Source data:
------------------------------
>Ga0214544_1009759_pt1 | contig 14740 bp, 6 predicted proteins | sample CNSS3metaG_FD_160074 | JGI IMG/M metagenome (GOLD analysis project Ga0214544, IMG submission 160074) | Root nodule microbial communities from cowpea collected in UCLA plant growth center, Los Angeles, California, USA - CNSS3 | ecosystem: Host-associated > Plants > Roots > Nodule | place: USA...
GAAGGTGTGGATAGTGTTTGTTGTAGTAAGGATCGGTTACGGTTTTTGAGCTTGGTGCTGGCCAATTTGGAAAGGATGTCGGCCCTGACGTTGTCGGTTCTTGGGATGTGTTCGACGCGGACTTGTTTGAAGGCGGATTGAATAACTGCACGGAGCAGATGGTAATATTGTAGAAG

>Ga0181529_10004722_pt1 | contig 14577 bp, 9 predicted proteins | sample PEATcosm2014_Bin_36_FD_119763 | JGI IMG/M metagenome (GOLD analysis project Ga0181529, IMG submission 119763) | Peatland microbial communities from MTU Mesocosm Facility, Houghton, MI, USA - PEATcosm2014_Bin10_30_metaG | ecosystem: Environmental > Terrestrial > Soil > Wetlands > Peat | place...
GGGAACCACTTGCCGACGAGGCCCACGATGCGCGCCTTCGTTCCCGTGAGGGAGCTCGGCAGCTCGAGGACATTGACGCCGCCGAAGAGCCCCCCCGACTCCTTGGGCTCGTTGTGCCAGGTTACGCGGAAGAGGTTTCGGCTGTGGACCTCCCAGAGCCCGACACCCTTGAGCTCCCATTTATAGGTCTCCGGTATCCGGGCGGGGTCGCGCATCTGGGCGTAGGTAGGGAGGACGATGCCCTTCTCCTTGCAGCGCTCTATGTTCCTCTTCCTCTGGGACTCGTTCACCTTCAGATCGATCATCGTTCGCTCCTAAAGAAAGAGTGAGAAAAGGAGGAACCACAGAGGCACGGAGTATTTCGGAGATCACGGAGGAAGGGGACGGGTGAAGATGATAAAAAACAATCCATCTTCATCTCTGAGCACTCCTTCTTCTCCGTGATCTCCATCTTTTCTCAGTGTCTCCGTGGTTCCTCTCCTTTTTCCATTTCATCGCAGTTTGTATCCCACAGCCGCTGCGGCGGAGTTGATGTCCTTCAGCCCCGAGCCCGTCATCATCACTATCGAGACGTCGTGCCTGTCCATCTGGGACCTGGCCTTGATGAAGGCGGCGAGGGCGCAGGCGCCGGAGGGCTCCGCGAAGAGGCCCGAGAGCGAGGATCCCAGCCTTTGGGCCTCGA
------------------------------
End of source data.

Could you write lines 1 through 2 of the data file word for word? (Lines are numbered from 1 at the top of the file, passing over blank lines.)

>Ga0214544_1009759_pt1 | contig 14740 bp, 6 predicted proteins | sample CNSS3metaG_FD_160074 | JGI IMG/M metagenome (GOLD analysis project Ga0214544, IMG submission 160074) | Root nodule microbial communities from cowpea collected in UCLA plant growth center, Los Angeles, California, USA - CNSS3 | ecosystem: Host-associated > Plants > Roots > Nodule | place: USA...
GAAGGTGTGGATAGTGTTTGTTGTAGTAAGGATCGGTTACGGTTTTTGAGCTTGGTGCTGGCCAATTTGGAAAGGATGTCGGCCCTGACGTTGTCGGTTCTTGGGATGTGTTCGACGCGGACTTGTTTGAAGGCGGATTGAATAACTGCACGGAGCAGATGGTAATATTGTAGAAG